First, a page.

An Array of Membranes in Multiple Colors | Smartech InternationalPreviously we discussed how a very risky use of scrap membrane material lead to an unusual defect and very high scrap rate for one 3DL component producer. That got me wondering how other companies are using their silicone or natural rubber membrane material once it is no longer suitable for use in a membrane press.

The performance characteristics that are required for 3D Lamination are very advanced. Commodity silicone and natural rubber sheeting would never do the job. Over time even high-grade membrane material will lose its elongation, tear strength, tensile strength, and heat resistance – all critical characteristics required for use in a membrane press. However, that doesn’t mean the material is not suitable for other applications where commodity level products are typically used. (more…)

Tech|Tips – 3DL: Diagnosing a Unique Problem

Recently I visited a fixture manufacturer that I had not been to in quite some time. The problem as described over the phone was “worms” under the 3DL in the profile of raised panel cabinet doors.  Upon arriving at the plant I witnessed something I had never seen in my 20+ years in this business.

Cabinet Door with Rippled Membrane | Smartech Online

Though this was a new one to me my thoughts immediately turned to the vacuum system. Maybe the vinyl was floating over the profile just before pressure was applied causing the 3DL to wrinkle in such an unusual pattern? Several tests and checks later and still no solution. (more…)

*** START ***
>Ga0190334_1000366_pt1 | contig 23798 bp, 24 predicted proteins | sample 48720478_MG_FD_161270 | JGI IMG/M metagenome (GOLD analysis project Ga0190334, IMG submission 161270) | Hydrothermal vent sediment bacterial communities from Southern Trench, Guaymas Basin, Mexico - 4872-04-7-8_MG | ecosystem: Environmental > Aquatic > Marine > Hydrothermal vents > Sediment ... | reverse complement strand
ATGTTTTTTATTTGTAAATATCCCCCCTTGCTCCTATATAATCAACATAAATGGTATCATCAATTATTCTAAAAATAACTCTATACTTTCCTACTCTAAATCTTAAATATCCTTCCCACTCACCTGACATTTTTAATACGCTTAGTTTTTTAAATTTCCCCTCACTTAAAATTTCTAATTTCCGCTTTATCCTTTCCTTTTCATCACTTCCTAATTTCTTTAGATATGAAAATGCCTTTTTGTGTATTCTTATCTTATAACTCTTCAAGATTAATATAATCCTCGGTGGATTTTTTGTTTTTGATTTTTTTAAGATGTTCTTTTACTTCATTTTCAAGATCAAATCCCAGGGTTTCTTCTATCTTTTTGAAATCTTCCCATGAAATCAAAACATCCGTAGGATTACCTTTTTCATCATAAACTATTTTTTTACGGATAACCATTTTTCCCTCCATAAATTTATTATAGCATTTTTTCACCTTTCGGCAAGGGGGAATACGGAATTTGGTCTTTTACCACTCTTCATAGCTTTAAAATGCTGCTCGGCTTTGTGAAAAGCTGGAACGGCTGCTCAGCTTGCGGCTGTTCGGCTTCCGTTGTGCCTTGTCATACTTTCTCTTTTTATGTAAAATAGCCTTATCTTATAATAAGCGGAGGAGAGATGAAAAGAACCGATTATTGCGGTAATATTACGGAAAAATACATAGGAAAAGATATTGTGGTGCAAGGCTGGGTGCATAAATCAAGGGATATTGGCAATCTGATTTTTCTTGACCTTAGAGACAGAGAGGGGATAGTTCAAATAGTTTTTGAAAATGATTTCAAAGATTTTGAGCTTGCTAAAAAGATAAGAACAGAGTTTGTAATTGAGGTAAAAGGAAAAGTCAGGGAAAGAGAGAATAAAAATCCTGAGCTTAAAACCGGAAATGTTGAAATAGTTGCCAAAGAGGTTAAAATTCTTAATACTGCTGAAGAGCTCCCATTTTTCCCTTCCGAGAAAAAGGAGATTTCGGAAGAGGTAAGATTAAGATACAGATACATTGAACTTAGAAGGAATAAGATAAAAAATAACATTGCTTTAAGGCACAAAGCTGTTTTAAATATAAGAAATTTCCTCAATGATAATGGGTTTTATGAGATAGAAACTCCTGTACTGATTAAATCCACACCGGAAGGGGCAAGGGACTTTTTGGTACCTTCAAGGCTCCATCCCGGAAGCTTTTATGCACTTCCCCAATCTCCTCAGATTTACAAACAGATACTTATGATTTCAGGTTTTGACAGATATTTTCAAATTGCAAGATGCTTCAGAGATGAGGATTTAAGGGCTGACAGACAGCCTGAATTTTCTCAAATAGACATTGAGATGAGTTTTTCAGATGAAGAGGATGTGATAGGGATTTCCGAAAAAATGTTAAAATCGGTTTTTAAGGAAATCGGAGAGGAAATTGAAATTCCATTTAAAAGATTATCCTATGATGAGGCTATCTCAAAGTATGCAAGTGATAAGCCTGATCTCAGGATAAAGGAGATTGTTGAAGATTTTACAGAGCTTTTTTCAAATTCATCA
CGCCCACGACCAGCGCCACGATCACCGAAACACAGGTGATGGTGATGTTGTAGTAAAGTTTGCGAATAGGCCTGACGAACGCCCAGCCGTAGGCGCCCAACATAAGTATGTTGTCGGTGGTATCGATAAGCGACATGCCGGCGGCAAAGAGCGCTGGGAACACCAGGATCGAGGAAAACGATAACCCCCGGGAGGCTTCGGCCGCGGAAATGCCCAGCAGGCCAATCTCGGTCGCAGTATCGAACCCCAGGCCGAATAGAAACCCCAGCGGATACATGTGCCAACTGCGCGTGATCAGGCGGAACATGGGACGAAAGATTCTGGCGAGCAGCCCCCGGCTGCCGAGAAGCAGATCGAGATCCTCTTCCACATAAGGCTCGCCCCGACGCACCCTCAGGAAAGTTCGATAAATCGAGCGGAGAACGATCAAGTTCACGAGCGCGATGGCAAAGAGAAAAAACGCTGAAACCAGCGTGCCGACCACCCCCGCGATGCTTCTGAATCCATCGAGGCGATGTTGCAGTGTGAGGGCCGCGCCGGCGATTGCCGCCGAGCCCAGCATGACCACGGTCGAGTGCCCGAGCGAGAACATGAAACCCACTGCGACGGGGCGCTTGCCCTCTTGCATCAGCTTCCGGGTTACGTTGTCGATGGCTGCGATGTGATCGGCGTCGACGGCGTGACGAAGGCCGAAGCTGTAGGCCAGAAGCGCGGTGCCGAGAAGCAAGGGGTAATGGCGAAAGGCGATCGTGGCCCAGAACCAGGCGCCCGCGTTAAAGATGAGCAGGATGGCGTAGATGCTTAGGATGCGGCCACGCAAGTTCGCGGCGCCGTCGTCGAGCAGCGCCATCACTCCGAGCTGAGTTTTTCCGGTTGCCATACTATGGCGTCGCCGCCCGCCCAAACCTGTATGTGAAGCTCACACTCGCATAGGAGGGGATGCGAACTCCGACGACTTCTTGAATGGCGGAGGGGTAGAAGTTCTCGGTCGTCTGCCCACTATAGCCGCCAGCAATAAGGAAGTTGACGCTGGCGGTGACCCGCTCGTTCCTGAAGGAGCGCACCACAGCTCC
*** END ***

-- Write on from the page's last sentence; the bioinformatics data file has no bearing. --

Tech|Tips – 3DL

Bill Formella with a Press | Smartech InternationalWelcome to a brand new service offered by Smartech International via our website at Tech|Tips – 3DL is a free service to benefit the entire 3D Lamination industry. From the basics for start-ups to rare difficulties with potentially devastating consequences, we’ll address industry issues via our Tech|Tip blog.

In handling various issues, I will rely on nearly 25 years of experience with every facet of the 3D Laminating industry including machinery, materials, supplies, as well as training and technical support. In addition, we’ll include thoughts from other top minds in the industry.

If you’d like to ask a question, send them to us with our website contact page. We’ll do our best to get to it in a timely matter and post our response for the benefit of the entire industry. However, we encourage you to explore your options for on-site training and support for critical issues requiring an immediate response.

Stay tuned as we will begin soon!

Bill Formella is President of Formella Contour Solutions and is the owner and moderator of the LinkedIn group Membrane Pressing & 3D Laminating Design. You can reach Bill at For more tips and ideas, follow us on Facebook and Twitter.